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Alcohol Addiction

Alcohol addiction is a serious problem.

All Edward Davilla Jr. wants for Christmas is to remain sober.

“I want my kids’ mother to be able to tell them something nice about me,” Davilla said. “I want them to be able to trust their dad.”

It’s been 17 months since Davilla took a swig of alcohol. He’s managed to stay off the streets and attend Alcoholics Anonymous meetings several times a week. But it’s around Christmastime that his determination to stay clean and sober is truly tested.

“We see 25 to 30 percent more clients during the holidays,” said Jim O’Connell, an admissions coordinator at Inland Valley Drug and Alcohol Recovery Services.

A common trigger that brings out the urge to use drugs or alcohol is wanting to do something good,
Everyone is here for recovery, said Edward Davilla Jr., sitting at Mystic Coffee in Upland. Davilla has been off alcohol for 17 months, saying he wants the mother of his children to be able to tell them something nice about him. He and other recovering addicts often find their will to stay clean tested around the holidays. (Mediha Fejzagic DiMartino/Staff Photographer)
such as buying presents for family, and being unable to, O’Connell said. Family gatherings can be a cause for stress, too.

“There is an additional pressure on people to have that perfect family,” said Jerrod Menz, director of business development for A Better Tomorrow, a rehabilitation clinic in Murrieta.

For Fontana resident Kelley Schaal, who abused alcohol and methamphetamine for two years, holidays are a very emotional time.

“I would like to see my family,” Schaal said. “But that’s not going to happen.”

Schaal takes it one day at a time for now.

“I’m striving to stay out of a bar,” she said.

Alcohol is the most common substance for which Inland Valley Drug and Alcohol Recovery Services provides services, O’Connell said. It has surpassed methamphetamine in recent months. The reason for the change may be the struggling economy.

“Alcohol is socially acceptable and easily accessible, where with the drugs, you need to know someone and pay more money,” O’Connell said.

It’s easy to get hooked.

“The average person who works has stress from family, work, and can say, `I just need few beers to relax,”‘ O’Connell said. “Pretty soon a few beers don’t work. You need more.”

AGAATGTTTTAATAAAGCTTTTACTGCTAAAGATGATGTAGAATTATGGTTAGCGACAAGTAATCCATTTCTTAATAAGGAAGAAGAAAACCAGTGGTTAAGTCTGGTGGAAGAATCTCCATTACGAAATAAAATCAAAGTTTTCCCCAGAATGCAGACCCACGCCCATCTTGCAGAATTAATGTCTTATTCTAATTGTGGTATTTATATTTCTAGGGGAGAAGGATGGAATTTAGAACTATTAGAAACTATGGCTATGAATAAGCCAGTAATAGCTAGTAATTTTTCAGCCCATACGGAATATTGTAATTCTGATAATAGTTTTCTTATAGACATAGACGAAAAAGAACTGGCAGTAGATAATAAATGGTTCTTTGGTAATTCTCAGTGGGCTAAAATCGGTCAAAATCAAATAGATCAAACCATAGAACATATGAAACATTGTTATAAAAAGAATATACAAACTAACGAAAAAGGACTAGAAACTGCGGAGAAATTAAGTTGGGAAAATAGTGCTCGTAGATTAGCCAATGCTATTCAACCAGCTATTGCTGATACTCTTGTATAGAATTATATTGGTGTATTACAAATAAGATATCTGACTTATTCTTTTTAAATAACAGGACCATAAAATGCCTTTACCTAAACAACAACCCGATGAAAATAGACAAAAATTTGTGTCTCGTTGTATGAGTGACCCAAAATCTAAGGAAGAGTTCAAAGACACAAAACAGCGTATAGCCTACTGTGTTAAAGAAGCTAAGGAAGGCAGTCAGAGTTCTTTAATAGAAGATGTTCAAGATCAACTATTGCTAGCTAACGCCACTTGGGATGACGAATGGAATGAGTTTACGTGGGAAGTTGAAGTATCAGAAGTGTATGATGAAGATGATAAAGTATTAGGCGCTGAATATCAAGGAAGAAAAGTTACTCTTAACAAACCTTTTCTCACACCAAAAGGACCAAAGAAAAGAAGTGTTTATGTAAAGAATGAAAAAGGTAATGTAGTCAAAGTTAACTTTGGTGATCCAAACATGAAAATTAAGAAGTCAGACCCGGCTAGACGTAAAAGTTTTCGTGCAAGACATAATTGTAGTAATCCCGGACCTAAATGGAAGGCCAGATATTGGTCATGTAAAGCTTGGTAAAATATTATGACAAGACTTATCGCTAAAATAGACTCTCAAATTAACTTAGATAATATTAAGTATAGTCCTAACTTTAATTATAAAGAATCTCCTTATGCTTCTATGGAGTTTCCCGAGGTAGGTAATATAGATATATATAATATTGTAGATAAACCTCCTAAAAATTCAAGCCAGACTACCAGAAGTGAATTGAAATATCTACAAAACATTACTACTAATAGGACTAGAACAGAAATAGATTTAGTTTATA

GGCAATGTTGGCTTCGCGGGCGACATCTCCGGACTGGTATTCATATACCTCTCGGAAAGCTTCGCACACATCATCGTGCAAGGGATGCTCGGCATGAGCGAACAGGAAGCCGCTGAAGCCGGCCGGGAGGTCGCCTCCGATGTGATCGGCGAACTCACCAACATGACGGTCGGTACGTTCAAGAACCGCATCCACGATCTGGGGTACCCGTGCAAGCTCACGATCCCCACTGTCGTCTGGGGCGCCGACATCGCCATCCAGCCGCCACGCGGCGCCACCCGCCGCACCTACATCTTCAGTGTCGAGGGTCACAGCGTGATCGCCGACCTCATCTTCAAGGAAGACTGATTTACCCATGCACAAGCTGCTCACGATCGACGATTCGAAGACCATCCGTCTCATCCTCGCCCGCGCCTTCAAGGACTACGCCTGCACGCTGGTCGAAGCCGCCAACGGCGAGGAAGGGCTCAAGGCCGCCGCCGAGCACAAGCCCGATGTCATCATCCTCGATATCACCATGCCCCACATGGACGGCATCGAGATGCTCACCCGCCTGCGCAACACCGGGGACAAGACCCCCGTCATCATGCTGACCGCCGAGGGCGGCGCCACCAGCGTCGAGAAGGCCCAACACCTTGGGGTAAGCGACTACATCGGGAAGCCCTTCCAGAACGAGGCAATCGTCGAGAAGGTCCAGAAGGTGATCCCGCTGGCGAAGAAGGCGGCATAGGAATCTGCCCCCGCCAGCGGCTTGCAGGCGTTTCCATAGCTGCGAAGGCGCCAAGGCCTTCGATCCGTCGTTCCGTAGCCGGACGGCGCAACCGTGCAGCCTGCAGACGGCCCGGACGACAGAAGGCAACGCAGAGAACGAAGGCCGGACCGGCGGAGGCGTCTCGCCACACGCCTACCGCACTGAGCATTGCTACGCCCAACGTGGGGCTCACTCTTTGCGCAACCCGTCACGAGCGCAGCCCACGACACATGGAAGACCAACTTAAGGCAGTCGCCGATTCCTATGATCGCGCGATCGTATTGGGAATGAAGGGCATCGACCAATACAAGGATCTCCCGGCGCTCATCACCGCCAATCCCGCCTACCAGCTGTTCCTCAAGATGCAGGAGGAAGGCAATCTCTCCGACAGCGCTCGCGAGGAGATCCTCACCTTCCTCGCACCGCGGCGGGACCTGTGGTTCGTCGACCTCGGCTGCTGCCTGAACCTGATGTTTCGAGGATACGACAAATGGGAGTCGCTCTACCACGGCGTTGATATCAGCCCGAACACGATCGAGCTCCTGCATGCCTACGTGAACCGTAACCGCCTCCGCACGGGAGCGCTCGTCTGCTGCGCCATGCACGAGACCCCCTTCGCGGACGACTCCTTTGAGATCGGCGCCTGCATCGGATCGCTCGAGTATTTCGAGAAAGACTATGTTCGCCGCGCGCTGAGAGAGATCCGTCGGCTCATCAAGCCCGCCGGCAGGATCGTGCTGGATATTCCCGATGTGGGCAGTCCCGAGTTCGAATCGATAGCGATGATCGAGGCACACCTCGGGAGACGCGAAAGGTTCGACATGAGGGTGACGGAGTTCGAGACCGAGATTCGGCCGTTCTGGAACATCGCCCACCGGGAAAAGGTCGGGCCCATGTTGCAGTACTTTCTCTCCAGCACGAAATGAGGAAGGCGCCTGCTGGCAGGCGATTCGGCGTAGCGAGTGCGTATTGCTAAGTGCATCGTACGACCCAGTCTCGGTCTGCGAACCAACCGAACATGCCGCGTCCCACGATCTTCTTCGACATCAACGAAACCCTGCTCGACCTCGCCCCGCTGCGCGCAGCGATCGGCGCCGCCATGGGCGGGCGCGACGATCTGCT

Anyone can become an addict.

“Society looks at drug addicts as bad people,” O’Connell said. “But drugs did not come with warning labels telling you that it’s going to take your job, your family and ruin your life.”

There are many alternatives to drugs or alcohol. O’Connell suggests going to a recovery center and attending an AA or Narcotics Anonymous meeting. Mystic Coffee in Upland provides a safe place for individuals to play pool or video games, surf the Internet, drink coffee or chat with friends.

“Instead of using, go down and talk to someone,” O’Connell said. “They are there for the same reason.”

Some AA gatherings start as early as 6:30 a.m., such as the Businessman’s Meeting.

“Most of the people there are supervisors, managers and a couple of CEOs,” O’Connell said. “If you got the urge to drink or use, and you can’t talk to your wife, turn to someone who understands the situation such as a recovery center that holds 12-step meetings. It’s absolutely free.”

Even though holidays can trigger the use of drugs and alcohol, they also are the time when people seek help the most. One of the reasons is rebuilding family ties.

“They want their family to forgive them, so around holiday time, they turn a new leaf,” O’Connell said.

“They tell their family, `For the new year, I’m going to enter the program.”‘

Bad weather may be bringing them in, too.

“It’s cold outside, and they want to get off the streets,” O’Connell said. “They know they’ll get a place to sleep, something to eat, education and lots of love and support.”

Most end up going back out, because their life is on the streets. Others get in trouble with the law for substance abuse and need to complete the court-mandated drug rehabilitation, he said.

“Six months of being in a program will help them not to relapse and become a productive citizen,” O’Connell said.

Some clients of O’Connell’s agency have prostituted themselves or sold drugs for a living. They have a hard time finding another way of making a living.

“I tell them, `OK, you were in a sales business,”‘ O’Connell said. “Let’s think about how to turn a negative into a positive.”

At Inland Valley Drug and Alcohol Recovery Services they’re taught life skills, such as job-interviewing techniques and anger management.

When a loved one is in denial about addiction, families can arrange an intervention.

“During an intervention, there is no sugarcoating or justifying.

“We come in and tell them that we are not going to participate in letting you ruin your life,” O’Connell said. “We’re going to help you help yourself.”

The success rate of people who complete the six-month step-down level of care after an intervention is 60percent to 70percent.

With addiction, nothing happens overnight.

While going through the recovery process, Davilla lives with his grandmother and stays away from the people who were using with him.

On a recent rainy evening, he watched TV at Mystic Coffee in Upland while waiting for his AA meeting to start.

“I can relax here,” Davilla said. “I’m not on the streets.”

source:  Daily Bulletin

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